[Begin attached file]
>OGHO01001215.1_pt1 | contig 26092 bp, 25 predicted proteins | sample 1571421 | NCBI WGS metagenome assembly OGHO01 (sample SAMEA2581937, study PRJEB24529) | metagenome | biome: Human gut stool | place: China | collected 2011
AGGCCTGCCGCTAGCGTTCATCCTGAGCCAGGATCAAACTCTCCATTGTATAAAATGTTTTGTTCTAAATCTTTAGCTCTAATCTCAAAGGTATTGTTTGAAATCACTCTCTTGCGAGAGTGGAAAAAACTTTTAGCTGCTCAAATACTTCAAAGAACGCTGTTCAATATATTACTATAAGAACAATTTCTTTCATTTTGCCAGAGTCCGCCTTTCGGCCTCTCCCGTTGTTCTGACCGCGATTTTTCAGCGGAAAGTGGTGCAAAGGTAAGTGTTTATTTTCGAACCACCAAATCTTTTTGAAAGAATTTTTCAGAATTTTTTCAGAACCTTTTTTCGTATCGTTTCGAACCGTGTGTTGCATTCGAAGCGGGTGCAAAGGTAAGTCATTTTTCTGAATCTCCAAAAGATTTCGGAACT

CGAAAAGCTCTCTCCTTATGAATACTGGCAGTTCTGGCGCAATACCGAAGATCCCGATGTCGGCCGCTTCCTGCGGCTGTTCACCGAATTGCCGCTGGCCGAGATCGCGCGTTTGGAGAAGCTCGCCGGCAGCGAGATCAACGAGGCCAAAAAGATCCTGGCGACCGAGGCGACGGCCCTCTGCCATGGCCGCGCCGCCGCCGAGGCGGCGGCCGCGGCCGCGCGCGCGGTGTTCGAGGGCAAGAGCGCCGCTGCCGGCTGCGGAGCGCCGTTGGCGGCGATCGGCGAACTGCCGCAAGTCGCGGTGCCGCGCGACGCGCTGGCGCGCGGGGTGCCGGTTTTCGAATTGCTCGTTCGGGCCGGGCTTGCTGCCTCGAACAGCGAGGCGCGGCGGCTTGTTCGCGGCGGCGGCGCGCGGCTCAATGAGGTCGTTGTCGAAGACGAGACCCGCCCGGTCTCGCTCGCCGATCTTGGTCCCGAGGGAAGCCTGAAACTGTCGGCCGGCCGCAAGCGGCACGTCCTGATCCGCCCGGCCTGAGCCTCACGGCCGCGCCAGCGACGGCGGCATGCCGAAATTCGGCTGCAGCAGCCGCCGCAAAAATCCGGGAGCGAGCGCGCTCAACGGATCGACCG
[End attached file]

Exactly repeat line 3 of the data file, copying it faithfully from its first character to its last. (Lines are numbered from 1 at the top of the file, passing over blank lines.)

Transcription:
CGAAAAGCTCTCTCCTTATGAATACTGGCAGTTCTGGCGCAATACCGAAGATCCCGATGTCGGCCGCTTCCTGCGGCTGTTCACCGAATTGCCGCTGGCCGAGATCGCGCGTTTGGAGAAGCTCGCCGGCAGCGAGATCAACGAGGCCAAAAAGATCCTGGCGACCGAGGCGACGGCCCTCTGCCATGGCCGCGCCGCCGCCGAGGCGGCGGCCGCGGCCGCGCGCGCGGTGTTCGAGGGCAAGAGCGCCGCTGCCGGCTGCGGAGCGCCGTTGGCGGCGATCGGCGAACTGCCGCAAGTCGCGGTGCCGCGCGACGCGCTGGCGCGCGGGGTGCCGGTTTTCGAATTGCTCGTTCGGGCCGGGCTTGCTGCCTCGAACAGCGAGGCGCGGCGGCTTGTTCGCGGCGGCGGCGCGCGGCTCAATGAGGTCGTTGTCGAAGACGAGACCCGCCCGGTCTCGCTCGCCGATCTTGGTCCCGAGGGAAGCCTGAAACTGTCGGCCGGCCGCAAGCGGCACGTCCTGATCCGCCCGGCCTGAGCCTCACGGCCGCGCCAGCGACGGCGGCATGCCGAAATTCGGCTGCAGCAGCCGCCGCAAAAATCCGGGAGCGAGCGCGCTCAACGGATCGACCG